Presentation on theme: "QUESTIONING CONVENTIONAL WISDOM. Read 327a – 331d – Identify the characters and their audience Identify Cephalus’ view of ‘justice’ in his discussion."— Presentation transcript:
QUESTIONING CONVENTIONAL WISDOM
Read 327a – 331d – Identify the characters and their audience Identify Cephalus’ view of ‘justice’ in his discussion with Socrates What is Socrates’ response? JUSTICE IS NOT…
Why is justice NOT paying back one’s debts or returning what one has borrowed? What conventional wisdom can we compare that to today? ----------------------------------------------------------- 331e – 336a 1.What is Polemarcus’ definition of justice? 2.What is Socrates’ response? 3.Write down something you read in the section that was interesting to you and explain why.
JUSTICE IS NOT… Paying back one’s debts because…. Doing good to one’s friends, if one knows they’re good, or harm to one’s enemies, if one knows they’re bad, because… ------------------------------------------------------------------------------- “Standard of Excellence” – What something ‘ought to be’ (its excellence) Humans ought to be______ ; therefore, ________men would not to do _________to be good.
TICKET OUT… Write a 5 line response starting with: –The Republic’s discussion about justice reminds me about the issue of _____________ today.
c. 341-347 T – MAN VS. SOCRATES 1.What’s Socrates’ first argument against “justice is in the interest of the stronger…?” 2.According to MR. T, how could doing wrong actually be right? Is human nature amoral, immoral, or moral? 3.What’s Socrates’ response?
A “Just” Professional (Leader) Socrates As a professional, one’s skill or ______ is different than one’s ability to earn _______ LIKE…. A just ‘leader’s skill to look after his ‘subjects’ is different than what’s in his _____ - _______ Thrasymachus
PLEASE DO… Quietly read c. 348-351 What is Socrates’ saying about competition? How can this relate to a real life issue?
TICKET OUT… Read and analyze the handout about the Sophists Highlight and annotate one part of the handout that relates to Socrates’ and Thrasymachus’ discussion on justice
“FUNCTION ANALOGY” Cut out and color a set of eyes, ears, and a “mind” On the cut out, write a quote from The Republic describing its function Put your group’s ‘functions’ together in the back of the room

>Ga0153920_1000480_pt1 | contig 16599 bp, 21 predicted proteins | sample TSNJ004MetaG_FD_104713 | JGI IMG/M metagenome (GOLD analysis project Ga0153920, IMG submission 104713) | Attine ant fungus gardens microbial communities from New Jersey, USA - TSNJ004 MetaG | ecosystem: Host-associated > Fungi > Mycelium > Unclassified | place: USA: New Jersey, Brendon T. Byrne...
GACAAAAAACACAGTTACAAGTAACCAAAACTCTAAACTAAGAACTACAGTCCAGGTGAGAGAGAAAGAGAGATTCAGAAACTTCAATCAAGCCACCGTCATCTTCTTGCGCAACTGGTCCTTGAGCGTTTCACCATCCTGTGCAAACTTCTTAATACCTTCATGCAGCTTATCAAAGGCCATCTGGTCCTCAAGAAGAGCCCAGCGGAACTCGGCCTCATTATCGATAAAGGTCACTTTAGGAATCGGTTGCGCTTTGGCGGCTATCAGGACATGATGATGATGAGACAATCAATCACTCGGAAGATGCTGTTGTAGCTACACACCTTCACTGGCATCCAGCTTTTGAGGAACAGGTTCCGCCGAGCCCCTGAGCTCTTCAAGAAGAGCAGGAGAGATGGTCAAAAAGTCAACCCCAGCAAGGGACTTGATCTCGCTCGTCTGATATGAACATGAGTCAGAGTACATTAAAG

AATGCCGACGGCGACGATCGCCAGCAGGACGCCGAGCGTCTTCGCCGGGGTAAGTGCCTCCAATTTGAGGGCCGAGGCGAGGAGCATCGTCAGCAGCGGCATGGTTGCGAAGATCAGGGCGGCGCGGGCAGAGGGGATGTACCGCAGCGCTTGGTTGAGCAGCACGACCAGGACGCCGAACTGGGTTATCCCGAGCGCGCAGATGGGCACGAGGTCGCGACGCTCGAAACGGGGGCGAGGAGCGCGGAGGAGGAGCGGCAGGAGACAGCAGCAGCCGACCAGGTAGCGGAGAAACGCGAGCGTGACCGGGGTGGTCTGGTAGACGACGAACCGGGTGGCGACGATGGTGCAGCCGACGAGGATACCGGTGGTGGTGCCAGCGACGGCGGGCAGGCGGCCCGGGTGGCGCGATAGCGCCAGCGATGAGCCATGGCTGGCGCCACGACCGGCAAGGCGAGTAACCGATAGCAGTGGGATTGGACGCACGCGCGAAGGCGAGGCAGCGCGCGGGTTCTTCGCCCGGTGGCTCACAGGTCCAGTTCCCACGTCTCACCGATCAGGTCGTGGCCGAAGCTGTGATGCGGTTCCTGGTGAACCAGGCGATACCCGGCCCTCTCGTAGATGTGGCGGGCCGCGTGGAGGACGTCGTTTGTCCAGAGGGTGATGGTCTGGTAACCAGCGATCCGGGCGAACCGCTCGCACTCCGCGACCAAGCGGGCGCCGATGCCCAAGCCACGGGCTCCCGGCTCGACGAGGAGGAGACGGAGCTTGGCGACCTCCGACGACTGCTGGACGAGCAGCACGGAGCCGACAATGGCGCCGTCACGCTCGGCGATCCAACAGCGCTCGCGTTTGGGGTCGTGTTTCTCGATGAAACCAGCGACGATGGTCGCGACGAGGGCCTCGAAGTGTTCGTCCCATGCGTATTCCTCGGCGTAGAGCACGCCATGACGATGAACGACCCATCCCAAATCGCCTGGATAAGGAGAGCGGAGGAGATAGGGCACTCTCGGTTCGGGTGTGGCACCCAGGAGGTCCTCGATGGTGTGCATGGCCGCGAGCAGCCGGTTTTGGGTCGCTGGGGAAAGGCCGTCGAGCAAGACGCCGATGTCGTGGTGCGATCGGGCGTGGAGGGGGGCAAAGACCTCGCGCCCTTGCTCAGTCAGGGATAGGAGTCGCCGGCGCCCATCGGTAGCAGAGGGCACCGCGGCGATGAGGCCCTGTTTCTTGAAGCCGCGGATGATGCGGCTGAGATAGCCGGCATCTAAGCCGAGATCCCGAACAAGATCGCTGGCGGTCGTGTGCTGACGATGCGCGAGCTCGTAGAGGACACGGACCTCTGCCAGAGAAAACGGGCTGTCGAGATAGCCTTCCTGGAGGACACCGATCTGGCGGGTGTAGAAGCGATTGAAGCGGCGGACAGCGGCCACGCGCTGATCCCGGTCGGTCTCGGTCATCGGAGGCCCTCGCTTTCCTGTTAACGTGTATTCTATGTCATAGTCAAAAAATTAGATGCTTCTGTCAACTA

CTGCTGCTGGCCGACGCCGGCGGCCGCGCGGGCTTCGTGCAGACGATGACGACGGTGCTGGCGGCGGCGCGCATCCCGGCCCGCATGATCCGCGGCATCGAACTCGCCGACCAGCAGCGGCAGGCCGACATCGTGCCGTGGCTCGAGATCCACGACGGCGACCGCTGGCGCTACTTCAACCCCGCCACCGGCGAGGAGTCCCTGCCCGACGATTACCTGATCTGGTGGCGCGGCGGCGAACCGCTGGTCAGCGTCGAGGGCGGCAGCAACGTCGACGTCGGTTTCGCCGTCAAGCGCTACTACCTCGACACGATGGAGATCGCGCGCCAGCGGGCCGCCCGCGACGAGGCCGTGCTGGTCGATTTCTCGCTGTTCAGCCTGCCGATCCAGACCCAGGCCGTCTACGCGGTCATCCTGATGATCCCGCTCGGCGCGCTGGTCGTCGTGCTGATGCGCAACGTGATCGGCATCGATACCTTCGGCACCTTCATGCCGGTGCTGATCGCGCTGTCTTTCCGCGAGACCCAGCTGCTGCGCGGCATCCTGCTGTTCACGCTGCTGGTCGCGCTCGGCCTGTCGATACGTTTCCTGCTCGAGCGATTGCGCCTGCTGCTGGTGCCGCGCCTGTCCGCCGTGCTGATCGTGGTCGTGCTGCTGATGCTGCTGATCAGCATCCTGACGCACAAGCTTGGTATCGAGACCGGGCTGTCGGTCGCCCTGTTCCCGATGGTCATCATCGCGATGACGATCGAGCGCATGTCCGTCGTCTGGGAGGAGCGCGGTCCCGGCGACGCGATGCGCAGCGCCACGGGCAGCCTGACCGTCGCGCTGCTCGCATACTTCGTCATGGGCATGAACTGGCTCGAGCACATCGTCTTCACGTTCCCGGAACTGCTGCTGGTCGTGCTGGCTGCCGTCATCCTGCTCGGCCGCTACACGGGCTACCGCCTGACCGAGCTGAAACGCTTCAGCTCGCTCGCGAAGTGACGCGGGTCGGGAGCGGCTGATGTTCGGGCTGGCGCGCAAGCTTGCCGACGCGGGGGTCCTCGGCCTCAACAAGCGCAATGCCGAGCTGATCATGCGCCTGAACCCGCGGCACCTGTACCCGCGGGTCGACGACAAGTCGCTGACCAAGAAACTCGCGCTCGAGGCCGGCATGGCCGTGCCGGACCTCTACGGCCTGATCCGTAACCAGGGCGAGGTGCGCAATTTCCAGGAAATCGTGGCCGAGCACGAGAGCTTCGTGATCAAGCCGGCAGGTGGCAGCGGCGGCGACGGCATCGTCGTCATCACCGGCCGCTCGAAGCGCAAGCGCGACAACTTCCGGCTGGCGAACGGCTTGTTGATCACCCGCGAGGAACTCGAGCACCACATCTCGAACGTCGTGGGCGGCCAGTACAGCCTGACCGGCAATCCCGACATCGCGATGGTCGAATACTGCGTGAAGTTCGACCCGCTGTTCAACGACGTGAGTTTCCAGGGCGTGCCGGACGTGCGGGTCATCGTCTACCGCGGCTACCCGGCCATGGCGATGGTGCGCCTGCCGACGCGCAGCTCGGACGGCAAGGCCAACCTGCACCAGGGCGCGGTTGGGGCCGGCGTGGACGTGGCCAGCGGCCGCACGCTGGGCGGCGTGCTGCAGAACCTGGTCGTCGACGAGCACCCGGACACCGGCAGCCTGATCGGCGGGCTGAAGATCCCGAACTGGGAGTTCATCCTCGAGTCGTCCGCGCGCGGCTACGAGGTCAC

RING OF GYGES Read quietly, c. 357b – 361c What is Glaucon’s perspective on justice? –Write down a quote and your thoughts on that perspective –fill out handout throughout our discussion and hand in at the end of class Pay close attention to the story of the Ring of Gyges, c.359d – 360d.
SOCRATIC SEMINAR Allow speaker to finish thoughts; DO NOT be afraid of silence Do NOT raise hands; take turns Use the text! Bring others into the conversation (“Kim, what do you think about…?”) Ask for elaboration; do not stay confused (“Tim, What do you mean by..?”) Talk to each other; not the teacher Discuss ideas and raise questions Limit our opinions
Perspectives on ‘Justice’ THRASYMACHUS Justice is what’s in the interest of the stronger Doing wrong is doing right b/c doing right is only what those in power say is right; not what’s right for me. The purpose of organized society is to benefit those in power My contemporaries are KARL MARX, FREDERICH NIETSZCHE It is RIGHT to act out of self interest GLAUCON Justice is a compromise The Ring of Gyges says people if given the opportunity, will do wrong if there is no consequence The purpose of organized society is to protect ourselves from each other My contemporaries are THOMAS HOBBES, JOHN LOCKE It is NATURAL to act out of self interest
“The Guardian” “A philosophic disposition, high spirits, speed, and strength.” c. 376c Complete your visual description of a “guardian” Label the qualities of a “Guardian” with their physical traits. i.e. – “high spirits” from their heart Awards – Most Creative, Most Informative
“The Guardian” TICKET IN…. 1. Quietly re – read c. 375-376c. 2. Write a minimum 5 line response explaining how you, as a philosopher, ought to act as a ‘watchdog’/ ‘guardian.’
“Pyramid of Justice” Create a “pyramid of justice” for your life Each personal characteristic (3) should lead to your justice as an individual –just as the 3 classes of the Republic lead to a ‘just state.’ Each characteristic should be dependent upon the other – without ‘one’ the others can’t exist Define the meaning of each characteristic through a quote from “The Republic”
“The 3 Classes and their Mutual Relations” GOLD CLASS What is the story of the Myth of the Metals teaching you as citizens of the state? What qualities make up your class? –What are your skills? –What functions ought you to perform? –What are the pros and cons to your life?
“The 3 Classes and their Mutual Relations” SILVER CLASS What is the story of the Myth of the Metals teaching you as citizens of the state? What qualities make up your class? –What are your skills? –What functions ought you to perform? –What are the pros and cons to your life?
“The 3 Classes and their Mutual Relations” BRONZE CLASS What is the story of the Myth of the Metals teaching you as citizens of the state? What qualities make up your class? –What are your skills? –What functions ought you to perform? –What are the pros and cons to your life?